Rodriguez was a switch hitting outfielder drafted in 2017 with a lot of tools and a patient approach. In 2022, he was a right handed only hitting outfielder with immense power and not much else offensively. He’s sort of like Oscar Gonzalez, but he strikes out more. He’s swing happy, hits for a ton of power and has a big outfield arm, albeit with fringe abilities in the corners defensively. Small chance he could be popped on the power and upside alone. Enough to be with mentioned here.

Rule 5 eligible names you’ll probably recognize and wonder about

  • RHP Ethan Hankins
  • RHP Lenny Torres Jr
  • RHP Peyton Battenfield
  • INF Gabriel Rodriguez

Speaking of draft picks, Hankins was a comp pick in 2018 with big, raw stuff. He missed plenty of bats in 2019 but really hasn’t pitched since then thanks to the pandemic and Tommy John last year. He threw just one competitive inning in 2022 dealing with non-surgery related issues when he came back. At the least, Hankins overcame some conditioning issues he had before the pandemic, but given that he hasn’t thrown above Low-A ever and has one inning in a complex league since 2019, the odds seem slim. Luis Oviedo faced a somewhat similar situation with the Pirates in 2020, but he pitched in winter ball in 2019 and was showing recovered fastball velocity. Not the case yet for Hankins.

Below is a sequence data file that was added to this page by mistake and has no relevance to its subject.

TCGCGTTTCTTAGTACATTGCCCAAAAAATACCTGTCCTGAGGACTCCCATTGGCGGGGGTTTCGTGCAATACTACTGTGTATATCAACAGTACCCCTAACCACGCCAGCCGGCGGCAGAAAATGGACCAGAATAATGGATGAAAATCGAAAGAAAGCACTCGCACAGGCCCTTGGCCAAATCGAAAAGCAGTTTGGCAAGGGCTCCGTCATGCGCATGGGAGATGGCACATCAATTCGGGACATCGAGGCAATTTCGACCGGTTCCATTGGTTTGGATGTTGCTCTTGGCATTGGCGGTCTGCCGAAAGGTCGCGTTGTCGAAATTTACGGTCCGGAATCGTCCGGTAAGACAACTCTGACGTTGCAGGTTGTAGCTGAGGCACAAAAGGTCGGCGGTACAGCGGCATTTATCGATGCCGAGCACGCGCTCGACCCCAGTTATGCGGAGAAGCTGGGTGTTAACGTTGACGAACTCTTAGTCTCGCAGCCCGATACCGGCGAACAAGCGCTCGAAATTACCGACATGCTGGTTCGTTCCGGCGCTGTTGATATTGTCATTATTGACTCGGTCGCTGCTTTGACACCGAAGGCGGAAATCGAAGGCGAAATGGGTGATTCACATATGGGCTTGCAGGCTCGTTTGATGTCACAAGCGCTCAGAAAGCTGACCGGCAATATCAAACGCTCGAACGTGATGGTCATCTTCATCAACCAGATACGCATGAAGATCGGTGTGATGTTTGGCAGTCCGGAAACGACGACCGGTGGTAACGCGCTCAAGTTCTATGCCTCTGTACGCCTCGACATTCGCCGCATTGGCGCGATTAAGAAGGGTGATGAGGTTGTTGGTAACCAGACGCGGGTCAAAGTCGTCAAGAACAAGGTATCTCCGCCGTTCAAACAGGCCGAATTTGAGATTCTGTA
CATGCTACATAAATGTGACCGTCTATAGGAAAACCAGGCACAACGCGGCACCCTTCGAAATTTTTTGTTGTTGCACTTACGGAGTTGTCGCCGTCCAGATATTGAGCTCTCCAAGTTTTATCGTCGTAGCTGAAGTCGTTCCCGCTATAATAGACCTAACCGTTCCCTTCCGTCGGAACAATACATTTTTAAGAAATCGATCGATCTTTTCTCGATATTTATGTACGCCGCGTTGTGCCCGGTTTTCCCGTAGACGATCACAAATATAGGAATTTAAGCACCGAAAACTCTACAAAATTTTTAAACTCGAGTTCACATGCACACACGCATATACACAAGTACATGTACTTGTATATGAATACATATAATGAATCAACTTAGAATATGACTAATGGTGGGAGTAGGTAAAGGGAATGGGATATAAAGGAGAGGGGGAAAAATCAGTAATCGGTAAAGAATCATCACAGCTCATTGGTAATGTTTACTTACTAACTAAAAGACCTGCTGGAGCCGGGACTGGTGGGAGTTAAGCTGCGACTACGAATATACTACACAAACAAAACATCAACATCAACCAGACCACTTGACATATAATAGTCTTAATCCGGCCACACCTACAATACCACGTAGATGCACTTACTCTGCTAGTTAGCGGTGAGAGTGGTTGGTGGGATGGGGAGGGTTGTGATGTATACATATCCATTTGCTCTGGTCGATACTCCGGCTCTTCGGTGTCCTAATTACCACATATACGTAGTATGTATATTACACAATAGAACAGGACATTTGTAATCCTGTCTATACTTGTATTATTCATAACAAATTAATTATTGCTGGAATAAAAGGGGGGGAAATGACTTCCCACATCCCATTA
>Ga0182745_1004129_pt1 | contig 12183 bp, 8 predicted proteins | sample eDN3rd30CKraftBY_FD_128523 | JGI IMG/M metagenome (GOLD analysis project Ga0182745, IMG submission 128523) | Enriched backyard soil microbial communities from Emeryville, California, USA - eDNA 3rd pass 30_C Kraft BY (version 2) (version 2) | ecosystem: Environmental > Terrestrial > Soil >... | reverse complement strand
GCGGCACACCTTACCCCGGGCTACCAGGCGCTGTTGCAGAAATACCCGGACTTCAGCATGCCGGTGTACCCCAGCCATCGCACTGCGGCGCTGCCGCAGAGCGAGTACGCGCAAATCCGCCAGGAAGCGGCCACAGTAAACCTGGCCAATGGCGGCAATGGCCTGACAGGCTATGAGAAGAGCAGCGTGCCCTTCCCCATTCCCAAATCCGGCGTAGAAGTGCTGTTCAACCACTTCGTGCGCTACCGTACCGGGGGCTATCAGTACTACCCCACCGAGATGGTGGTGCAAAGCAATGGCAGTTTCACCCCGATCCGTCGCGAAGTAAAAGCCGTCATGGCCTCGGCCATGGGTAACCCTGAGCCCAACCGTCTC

Torres Jr. also had Tommy John before the pandemic and then the pandemic wiped out his comeback. A comp pick in 2018 as well, the stuff or control haven’t bounced back for Torres Jr. yet and he missed a good chunk of time in 2022 with a family tragedy.

A year ago, there was every expectation that Battenfield would be on the ‘likely added’ portion of this list. But his velocity was around 90-93 this year and he missed bats less frequently and walked more. The stuff wasn’t quite the same, and given that Cleveland chose to add Xzavion Curry and Hunter Gaddis for spot starts in August and September, they sort of made their pecking order clear and there may not be room for him now.

Rodriguez is notable because he received the highest signing bonus for an international free agent position player in club history ($2.5 million) in 2018. He had some conditioning issues and had a tough return to play in 2021. But in 2022, the bat improved quite a bit and he showed a good glove at third. He’s only 20 and didn’t play 100 games at High-A this year because his season ended with shoulder surgery. Perhaps there is a team out there that liked him as an international prospect back in 2017 and sees the surgery as a chance to stash him on the IL and see what happens with his recovery. Maybe a small shot, but worth at least mentioning.